Sarah’s extensive travels and ranges of experience have given her a colorful perspective on life and photography.

As an undergraduate student at Maryland Institute College of Art, Sarah’s coursework encompassed photography, graphic design and traditional Fine Arts. She diversified her studies with a semester abroad at the Burren College of Art in western Ireland. Her degree culminated with her graduating cum laude with a Bachelors of Fine Arts in Photography, while also earning various awards and scholarships, including the Meyer Traveling Fellowship. Through that opportunity, Sarah extensively traveled through Malaysia, and upon return, exhibited her documentary photographs at MICA’s Main Gallery. The fellowship uncovered her passion for travel photography, for exploring diversity and a deep appreciation of universal humanity. Sarah was able to explore these themes through her camera lens, returning to Malaysia in 2002, 2003 and 2007. During these visits she also traveled extensively throughout Cambodia, Thailand and Vietnam.

She also began a photographic series highlighting the mid-century, Doo-Wop architecture of Wildwood, New Jersey. The cultural and historical importance of this work encouraged her to continually expand the project, receiving acclaim for both documentary and artistic aspects.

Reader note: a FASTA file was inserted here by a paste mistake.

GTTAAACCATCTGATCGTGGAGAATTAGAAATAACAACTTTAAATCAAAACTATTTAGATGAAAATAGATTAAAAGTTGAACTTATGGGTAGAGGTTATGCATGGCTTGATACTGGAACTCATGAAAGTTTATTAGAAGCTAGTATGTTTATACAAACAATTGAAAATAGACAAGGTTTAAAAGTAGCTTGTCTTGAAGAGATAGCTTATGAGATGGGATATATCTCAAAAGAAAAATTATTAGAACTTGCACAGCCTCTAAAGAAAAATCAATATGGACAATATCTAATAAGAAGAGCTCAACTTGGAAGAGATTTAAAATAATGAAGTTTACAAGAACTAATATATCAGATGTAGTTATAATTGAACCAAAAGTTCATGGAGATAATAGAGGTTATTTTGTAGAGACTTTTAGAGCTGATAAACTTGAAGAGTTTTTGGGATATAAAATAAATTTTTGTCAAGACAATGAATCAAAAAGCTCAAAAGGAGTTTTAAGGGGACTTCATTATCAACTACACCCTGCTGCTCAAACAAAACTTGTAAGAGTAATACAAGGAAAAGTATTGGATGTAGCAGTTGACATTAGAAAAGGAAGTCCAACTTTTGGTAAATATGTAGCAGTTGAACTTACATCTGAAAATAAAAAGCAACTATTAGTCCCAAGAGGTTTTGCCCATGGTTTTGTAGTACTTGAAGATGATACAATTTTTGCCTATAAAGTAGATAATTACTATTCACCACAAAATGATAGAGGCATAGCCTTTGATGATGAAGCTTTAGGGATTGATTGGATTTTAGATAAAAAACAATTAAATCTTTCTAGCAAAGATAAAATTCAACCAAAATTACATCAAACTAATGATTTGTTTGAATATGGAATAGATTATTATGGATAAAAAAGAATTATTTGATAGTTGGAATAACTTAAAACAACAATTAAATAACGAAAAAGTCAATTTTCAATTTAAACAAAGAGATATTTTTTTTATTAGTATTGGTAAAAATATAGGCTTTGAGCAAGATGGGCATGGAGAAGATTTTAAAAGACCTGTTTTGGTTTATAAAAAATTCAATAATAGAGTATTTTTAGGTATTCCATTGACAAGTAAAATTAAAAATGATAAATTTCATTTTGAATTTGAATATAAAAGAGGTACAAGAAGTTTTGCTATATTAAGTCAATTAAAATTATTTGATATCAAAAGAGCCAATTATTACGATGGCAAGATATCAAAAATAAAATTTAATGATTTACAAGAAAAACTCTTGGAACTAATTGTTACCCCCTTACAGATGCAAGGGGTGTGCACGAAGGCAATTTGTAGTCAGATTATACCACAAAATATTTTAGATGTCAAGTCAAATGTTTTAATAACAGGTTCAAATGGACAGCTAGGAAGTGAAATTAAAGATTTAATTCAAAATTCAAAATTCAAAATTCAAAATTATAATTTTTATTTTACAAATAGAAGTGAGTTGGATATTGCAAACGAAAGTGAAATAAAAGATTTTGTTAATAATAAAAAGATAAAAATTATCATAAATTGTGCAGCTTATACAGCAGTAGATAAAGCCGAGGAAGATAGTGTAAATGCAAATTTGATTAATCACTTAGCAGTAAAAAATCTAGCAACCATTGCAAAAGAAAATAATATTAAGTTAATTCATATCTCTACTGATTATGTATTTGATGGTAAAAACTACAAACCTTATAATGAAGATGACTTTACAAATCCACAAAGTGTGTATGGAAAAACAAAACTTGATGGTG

Sarah remains active in the MICA educational community, working as a Teacher’s Assistant in Color Photography for multiple semesters between 2002 and 2004 alongside Jack Wilgus, Professor and Chair of the Photography Department. In the fall of 2004, National Geographic Traveler Magazine selected Sarah as their Photo Intern. Her duties included assisting and working with three Photo Editors and a Photo Manager, performing research, gathering existing images (stock Photo), tracking photos, administrative duties, and scanning images.

In the spring of 2005, Sarah began work at the National Center for Missing and Exploited Children as an Imaging Specialist. This position has honed her photography and technical skills. Her prolific skill set was fully utilized when she became an integral part of bringing children home during and after Hurricane Katrina. Her photographic expertise has also been implemented in various capacities such as community outreach and photographic documentation of the center and its various events. When not actively at work at the Center, she is on call 24 hours a day, and helps prepare Media Notifications for Alert Cases and the like at any hour.

Sarah currently lives in the Washington D.C. area and works for the National Center for Missing and Exploited Children. She likes to travels when she has the chance.


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